Gandhi jayanti greetings card 2


By ngalli8
  • Self-Rule

    Congress pressed for self-rule within the British Empire and after Amritsar it began to call for full independence.
  • Non-Violence

    In his struggle against injustice, he adopted the weapon of nonviolent resistance. Gandhi called satyagrapha or "soul-force." When Gandhi returned back to India he joined Congress and inspired them with his ideas of religions and ethnic backgrounds. Also, encouraged them to resist British rule. He believed that through love people could convert the worse wrongdoer to the right course of action.
  • Protests In Amrisar

    Protests In Amrisar
    Protests against British rule had sparked riots. A large, peaceful crowd jammed into the heart of the city, ignoring General Reginald Dyer's commands banning public meetings. Dyer arrived and opened fire on unarmed men, women, and children. It resulted in 379 deaths and 1,100 wounded.
  • Mohandas Gandhi

    Mohandas Gandhi
    Coming from a middle class family in India, Gandhi ventured to England to practice law. He returned to India to try and set up his own practice but soon joined an Indian law firm in South Africa.
    Gandhi fought laws that discriminated against Indians in South Africa.
  • Civil Disobedience

    Civil Disobedience
    Gandhi believed in civil diosbedience which is the refusal to obey unjust laws. He set an example by abandoning western-style clothing; Gandhi dressed in the Dhoti traditional Indian garments.
  • Boycotts of British Goods

    Boycotts of British Goods
    Gandhi called for boycotts of British goods, especially textiles, and urged Indians to wear things made only by cotton and woven materials in India. He wanted to restore pride in India's traditions such as weaving and spinning, making the spinning wheel the symbol of the nationalist movement.
  • The Salt March (March 12)

    The Salt March (March 12)
    British claimed the sole right to produce and sell salt. By taxing the salt sales, they collected money to maintain their Government in Inida. On March 12th Gandhi and 78 followers made their way on a 240-mile walk to the sea.
  • The Salt March (April 6th)

    The Salt March (April 6th)
    On April 6th, Gandhi waded into the water and grabbed a lump of sea-salt, urging others to follow his lead. Although he was arrested for his actions, others, including Indians followed, picking up the sea salt. This was the headline of all newspapers and everyone was against the British. In these newspapers, the abusive behavior of the police was exposed and Britain was ultimately embarrassed.
  • World War II Begins

    World War II Begins
    India was moving towards independence from Britain, but once WWII broke out, they were postponing any further actions on Independence. Indians were mad because Britain brought India into the war without consulting them. Many started a campaign of "Non-Cooperation," but were soon jailed. Although, many Indians were beneficial to the war.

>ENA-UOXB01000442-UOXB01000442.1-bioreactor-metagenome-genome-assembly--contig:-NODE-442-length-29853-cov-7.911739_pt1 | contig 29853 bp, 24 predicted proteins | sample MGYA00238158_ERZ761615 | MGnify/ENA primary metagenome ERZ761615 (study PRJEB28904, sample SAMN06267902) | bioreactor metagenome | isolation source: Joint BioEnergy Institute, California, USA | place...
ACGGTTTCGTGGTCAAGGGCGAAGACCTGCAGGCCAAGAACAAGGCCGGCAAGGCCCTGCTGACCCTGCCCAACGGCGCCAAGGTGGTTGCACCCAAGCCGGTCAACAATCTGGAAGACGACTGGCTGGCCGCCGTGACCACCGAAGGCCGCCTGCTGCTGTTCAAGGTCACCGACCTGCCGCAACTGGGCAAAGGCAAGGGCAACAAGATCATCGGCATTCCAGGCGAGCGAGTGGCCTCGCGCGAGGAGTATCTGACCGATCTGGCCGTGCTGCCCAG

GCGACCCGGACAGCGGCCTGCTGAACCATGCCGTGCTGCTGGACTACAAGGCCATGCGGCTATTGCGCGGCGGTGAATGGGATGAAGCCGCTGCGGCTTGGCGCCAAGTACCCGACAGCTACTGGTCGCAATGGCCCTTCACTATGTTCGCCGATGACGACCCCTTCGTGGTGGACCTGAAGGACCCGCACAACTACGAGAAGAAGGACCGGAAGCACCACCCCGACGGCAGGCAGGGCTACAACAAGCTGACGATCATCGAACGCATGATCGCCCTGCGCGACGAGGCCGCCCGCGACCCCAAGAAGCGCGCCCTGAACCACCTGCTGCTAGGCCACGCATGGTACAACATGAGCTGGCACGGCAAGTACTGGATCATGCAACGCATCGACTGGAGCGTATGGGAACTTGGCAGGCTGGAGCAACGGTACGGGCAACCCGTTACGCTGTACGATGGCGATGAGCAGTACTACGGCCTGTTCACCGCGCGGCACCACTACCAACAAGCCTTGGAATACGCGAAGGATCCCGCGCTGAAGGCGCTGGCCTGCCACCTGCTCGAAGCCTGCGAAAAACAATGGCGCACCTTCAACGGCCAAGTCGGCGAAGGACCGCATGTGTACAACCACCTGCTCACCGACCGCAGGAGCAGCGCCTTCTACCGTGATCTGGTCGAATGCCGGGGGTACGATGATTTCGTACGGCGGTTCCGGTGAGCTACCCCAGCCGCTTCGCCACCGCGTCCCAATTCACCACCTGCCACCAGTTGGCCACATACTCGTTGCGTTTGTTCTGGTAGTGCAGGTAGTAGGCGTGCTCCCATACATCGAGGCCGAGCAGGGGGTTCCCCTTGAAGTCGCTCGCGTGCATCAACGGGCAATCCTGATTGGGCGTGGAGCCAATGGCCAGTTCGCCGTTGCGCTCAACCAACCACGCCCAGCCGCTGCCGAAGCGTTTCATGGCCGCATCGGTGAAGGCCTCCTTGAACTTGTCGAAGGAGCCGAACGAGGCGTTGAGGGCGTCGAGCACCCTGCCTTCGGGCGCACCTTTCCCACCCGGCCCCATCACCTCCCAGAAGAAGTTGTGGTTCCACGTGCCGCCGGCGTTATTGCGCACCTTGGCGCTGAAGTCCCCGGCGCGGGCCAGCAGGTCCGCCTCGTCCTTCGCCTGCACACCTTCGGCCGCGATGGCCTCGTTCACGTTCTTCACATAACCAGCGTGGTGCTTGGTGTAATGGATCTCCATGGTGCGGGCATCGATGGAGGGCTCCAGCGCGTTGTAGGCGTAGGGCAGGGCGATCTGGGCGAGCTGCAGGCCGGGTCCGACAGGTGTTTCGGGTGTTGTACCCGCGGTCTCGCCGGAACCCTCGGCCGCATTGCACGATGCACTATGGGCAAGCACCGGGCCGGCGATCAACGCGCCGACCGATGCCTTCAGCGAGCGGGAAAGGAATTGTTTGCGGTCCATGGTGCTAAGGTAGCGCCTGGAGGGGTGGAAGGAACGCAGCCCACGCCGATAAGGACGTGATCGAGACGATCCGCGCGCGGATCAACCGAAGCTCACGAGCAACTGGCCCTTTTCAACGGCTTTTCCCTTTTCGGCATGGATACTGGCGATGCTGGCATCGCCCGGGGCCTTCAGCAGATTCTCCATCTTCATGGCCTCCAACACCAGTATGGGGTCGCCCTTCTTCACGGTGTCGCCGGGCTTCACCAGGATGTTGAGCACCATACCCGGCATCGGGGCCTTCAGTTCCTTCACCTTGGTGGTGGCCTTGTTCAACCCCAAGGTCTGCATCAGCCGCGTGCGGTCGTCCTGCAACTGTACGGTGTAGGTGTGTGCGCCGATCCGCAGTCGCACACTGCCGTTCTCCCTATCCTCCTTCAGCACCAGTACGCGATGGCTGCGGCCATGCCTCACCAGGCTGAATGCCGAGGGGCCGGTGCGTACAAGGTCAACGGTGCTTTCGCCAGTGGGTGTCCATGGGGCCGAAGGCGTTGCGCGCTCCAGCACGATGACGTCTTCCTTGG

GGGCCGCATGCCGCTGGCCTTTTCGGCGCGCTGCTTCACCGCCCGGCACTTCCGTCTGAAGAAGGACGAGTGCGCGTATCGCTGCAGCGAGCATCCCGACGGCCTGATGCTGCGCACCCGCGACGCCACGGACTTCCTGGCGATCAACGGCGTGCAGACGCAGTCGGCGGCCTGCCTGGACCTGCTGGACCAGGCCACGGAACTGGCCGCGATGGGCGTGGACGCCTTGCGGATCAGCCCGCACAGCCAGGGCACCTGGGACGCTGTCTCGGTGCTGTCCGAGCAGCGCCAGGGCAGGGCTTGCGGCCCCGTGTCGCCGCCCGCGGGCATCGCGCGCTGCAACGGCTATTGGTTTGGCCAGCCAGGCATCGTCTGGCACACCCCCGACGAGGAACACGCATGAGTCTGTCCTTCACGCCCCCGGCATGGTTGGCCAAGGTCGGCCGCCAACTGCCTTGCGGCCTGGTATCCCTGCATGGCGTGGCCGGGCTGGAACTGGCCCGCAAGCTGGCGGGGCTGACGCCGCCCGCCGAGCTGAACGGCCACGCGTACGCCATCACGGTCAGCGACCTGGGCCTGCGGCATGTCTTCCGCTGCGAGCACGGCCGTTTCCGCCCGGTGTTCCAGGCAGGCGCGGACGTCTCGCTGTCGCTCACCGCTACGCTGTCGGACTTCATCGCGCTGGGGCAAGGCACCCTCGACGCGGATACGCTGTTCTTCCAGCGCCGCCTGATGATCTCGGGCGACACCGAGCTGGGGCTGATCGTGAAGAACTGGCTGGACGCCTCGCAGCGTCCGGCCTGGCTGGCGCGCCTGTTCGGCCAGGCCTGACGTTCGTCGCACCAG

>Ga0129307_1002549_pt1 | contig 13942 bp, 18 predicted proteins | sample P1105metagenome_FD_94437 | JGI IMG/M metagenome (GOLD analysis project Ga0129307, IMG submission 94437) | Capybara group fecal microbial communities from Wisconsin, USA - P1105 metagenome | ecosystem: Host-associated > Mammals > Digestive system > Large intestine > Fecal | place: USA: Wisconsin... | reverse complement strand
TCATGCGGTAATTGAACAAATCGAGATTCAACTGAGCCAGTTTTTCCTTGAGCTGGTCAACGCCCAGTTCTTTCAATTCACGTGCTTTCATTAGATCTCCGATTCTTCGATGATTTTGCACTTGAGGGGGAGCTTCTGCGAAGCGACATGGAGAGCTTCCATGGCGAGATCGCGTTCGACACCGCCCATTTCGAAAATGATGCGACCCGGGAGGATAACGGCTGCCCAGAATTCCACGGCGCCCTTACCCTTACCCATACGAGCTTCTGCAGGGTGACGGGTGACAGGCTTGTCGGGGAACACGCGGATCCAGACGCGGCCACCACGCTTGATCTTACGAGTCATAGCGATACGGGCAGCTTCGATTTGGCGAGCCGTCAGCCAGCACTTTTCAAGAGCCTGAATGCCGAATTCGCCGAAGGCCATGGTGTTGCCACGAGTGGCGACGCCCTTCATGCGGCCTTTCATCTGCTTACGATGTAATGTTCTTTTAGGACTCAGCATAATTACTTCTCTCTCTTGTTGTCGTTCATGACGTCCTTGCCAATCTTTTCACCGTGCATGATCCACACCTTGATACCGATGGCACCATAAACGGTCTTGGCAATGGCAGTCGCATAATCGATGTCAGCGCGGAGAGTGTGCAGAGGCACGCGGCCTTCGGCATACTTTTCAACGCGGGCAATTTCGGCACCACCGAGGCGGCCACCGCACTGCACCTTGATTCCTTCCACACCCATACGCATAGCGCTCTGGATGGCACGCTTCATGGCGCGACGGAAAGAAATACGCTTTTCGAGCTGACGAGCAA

• World War II Ends

    World War II Ends
    Independence was no longer delayed in India, but a new trajedy unfolded as Hindu violence spread throughout the Indian sub-continent.
  • Muhammed Ali Jinnah/ Two States

    Muhammed Ali Jinnah/ Two States
    Muhammed Ali Jinnah was the leader of a Muslim League, who insisted that Muslims have their own state-- Pakistan. Riots between the Muslims and Hindus forced Britain to seperate the sub-continent. In 1947, British officials closed the borders to creat Hindu India and Muslim Pakistan, creating two states.
  • Tragedy Unfolds

    Tragedy Unfolds
    Drawing the borders to be fair between Hindus and Muslims was unfair because both lived side by side. They would always cross eachothers borders in both directions, which angered Britain because they wanted to keep the population divided. Travelling through borders brought violence. Hindu mobs would massacre Muslims who were fleeing into Pakistan. Ten million refugees fleed their homes while many were killed.
  • Gandhi Is Killed

    Gandhi Is Killed
    Gandhi turned once more to satyagraha. He was shot by a Hindu extremist, Jawaharlal Nehru. The town believed that "the light has gone out of our lives and there is darkness eveywhere." Gandhi's death discredited the extremists and helped end the worst violence.
  • After WWII

    After WWII
    Britain finally agreed to the demands of the Indian people. As independence neared, a long, simmering, issue surfaced between the Hindus and Muslims.